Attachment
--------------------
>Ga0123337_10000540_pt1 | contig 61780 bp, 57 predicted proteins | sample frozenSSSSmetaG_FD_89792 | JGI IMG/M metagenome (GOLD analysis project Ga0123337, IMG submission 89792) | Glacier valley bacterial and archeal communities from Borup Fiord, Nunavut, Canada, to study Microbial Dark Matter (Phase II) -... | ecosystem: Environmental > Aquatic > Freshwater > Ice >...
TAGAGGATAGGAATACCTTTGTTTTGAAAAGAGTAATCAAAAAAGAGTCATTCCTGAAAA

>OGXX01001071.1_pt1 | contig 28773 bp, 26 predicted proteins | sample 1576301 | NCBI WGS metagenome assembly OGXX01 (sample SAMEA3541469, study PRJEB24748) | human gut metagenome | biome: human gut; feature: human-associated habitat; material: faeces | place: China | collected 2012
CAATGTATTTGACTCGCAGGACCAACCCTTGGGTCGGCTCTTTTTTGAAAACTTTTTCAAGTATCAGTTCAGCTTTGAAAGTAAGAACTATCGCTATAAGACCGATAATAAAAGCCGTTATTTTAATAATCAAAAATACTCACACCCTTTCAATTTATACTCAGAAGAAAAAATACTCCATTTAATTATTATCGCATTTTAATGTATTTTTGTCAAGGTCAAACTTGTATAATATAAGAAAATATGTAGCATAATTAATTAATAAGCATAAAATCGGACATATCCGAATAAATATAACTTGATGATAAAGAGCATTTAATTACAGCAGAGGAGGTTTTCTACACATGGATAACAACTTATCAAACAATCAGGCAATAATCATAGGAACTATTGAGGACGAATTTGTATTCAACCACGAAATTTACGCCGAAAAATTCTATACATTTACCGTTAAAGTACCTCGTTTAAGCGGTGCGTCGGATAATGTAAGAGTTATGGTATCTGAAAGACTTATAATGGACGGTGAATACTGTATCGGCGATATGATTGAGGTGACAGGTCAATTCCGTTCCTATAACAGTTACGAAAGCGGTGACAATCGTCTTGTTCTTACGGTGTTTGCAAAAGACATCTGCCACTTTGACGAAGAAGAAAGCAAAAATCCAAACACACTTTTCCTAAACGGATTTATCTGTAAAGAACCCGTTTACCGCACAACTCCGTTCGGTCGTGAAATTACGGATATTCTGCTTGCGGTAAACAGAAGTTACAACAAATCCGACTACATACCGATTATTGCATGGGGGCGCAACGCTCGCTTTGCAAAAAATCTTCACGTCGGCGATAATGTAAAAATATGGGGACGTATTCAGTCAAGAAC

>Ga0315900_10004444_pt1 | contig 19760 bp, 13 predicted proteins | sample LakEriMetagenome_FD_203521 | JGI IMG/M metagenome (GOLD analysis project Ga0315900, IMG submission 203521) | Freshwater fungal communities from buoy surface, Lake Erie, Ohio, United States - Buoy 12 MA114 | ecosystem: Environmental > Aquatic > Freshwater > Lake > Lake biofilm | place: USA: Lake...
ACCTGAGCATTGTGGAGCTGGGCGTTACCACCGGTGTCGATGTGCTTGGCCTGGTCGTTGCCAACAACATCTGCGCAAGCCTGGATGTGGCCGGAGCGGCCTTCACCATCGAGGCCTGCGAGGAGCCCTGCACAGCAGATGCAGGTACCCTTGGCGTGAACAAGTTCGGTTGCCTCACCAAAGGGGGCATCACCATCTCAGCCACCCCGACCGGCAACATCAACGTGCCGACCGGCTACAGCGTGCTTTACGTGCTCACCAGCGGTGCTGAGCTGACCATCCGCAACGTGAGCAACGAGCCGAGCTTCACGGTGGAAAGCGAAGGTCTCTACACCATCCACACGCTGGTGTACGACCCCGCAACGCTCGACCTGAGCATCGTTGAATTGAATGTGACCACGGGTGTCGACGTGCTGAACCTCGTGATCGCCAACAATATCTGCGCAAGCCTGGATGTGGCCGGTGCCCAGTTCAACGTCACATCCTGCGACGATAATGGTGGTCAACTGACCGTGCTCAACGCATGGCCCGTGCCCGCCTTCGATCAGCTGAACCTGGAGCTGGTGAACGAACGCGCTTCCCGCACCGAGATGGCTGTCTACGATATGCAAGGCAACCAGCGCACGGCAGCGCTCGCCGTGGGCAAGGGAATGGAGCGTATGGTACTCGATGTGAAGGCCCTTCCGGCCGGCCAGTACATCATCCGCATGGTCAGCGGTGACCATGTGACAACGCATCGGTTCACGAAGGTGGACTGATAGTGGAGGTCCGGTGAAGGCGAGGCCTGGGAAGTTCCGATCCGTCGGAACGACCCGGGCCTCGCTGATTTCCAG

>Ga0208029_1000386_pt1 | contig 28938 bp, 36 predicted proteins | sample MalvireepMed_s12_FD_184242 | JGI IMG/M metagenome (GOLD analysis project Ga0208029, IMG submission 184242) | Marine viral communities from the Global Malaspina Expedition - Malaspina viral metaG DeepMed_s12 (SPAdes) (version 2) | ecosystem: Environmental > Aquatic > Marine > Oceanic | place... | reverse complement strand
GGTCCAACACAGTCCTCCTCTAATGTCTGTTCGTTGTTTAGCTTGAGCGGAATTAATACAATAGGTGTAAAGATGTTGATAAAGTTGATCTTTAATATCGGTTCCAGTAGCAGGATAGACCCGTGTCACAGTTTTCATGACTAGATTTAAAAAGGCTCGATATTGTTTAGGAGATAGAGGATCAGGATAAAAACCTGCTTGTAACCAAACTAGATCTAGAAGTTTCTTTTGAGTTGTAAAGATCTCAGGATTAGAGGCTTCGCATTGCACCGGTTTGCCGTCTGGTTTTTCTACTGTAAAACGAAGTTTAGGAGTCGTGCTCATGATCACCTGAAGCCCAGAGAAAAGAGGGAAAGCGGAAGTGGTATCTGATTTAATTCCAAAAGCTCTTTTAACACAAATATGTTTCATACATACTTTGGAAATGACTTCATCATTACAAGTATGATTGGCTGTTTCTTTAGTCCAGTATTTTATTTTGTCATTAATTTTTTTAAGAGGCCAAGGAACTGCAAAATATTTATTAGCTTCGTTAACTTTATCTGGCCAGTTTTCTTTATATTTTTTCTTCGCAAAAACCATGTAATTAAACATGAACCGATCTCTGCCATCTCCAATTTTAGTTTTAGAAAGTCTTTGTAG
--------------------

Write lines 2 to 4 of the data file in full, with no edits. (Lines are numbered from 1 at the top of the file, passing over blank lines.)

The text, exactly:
TAGAGGATAGGAATACCTTTGTTTTGAAAAGAGTAATCAAAAAAGAGTCATTCCTGAAAA

>OGXX01001071.1_pt1 | contig 28773 bp, 26 predicted proteins | sample 1576301 | NCBI WGS metagenome assembly OGXX01 (sample SAMEA3541469, study PRJEB24748) | human gut metagenome | biome: human gut; feature: human-associated habitat; material: faeces | place: China | collected 2012
CAATGTATTTGACTCGCAGGACCAACCCTTGGGTCGGCTCTTTTTTGAAAACTTTTTCAAGTATCAGTTCAGCTTTGAAAGTAAGAACTATCGCTATAAGACCGATAATAAAAGCCGTTATTTTAATAATCAAAAATACTCACACCCTTTCAATTTATACTCAGAAGAAAAAATACTCCATTTAATTATTATCGCATTTTAATGTATTTTTGTCAAGGTCAAACTTGTATAATATAAGAAAATATGTAGCATAATTAATTAATAAGCATAAAATCGGACATATCCGAATAAATATAACTTGATGATAAAGAGCATTTAATTACAGCAGAGGAGGTTTTCTACACATGGATAACAACTTATCAAACAATCAGGCAATAATCATAGGAACTATTGAGGACGAATTTGTATTCAACCACGAAATTTACGCCGAAAAATTCTATACATTTACCGTTAAAGTACCTCGTTTAAGCGGTGCGTCGGATAATGTAAGAGTTATGGTATCTGAAAGACTTATAATGGACGGTGAATACTGTATCGGCGATATGATTGAGGTGACAGGTCAATTCCGTTCCTATAACAGTTACGAAAGCGGTGACAATCGTCTTGTTCTTACGGTGTTTGCAAAAGACATCTGCCACTTTGACGAAGAAGAAAGCAAAAATCCAAACACACTTTTCCTAAACGGATTTATCTGTAAAGAACCCGTTTACCGCACAACTCCGTTCGGTCGTGAAATTACGGATATTCTGCTTGCGGTAAACAGAAGTTACAACAAATCCGACTACATACCGATTATTGCATGGGGGCGCAACGCTCGCTTTGCAAAAAATCTTCACGTCGGCGATAATGTAAAAATATGGGGACGTATTCAGTCAAGAAC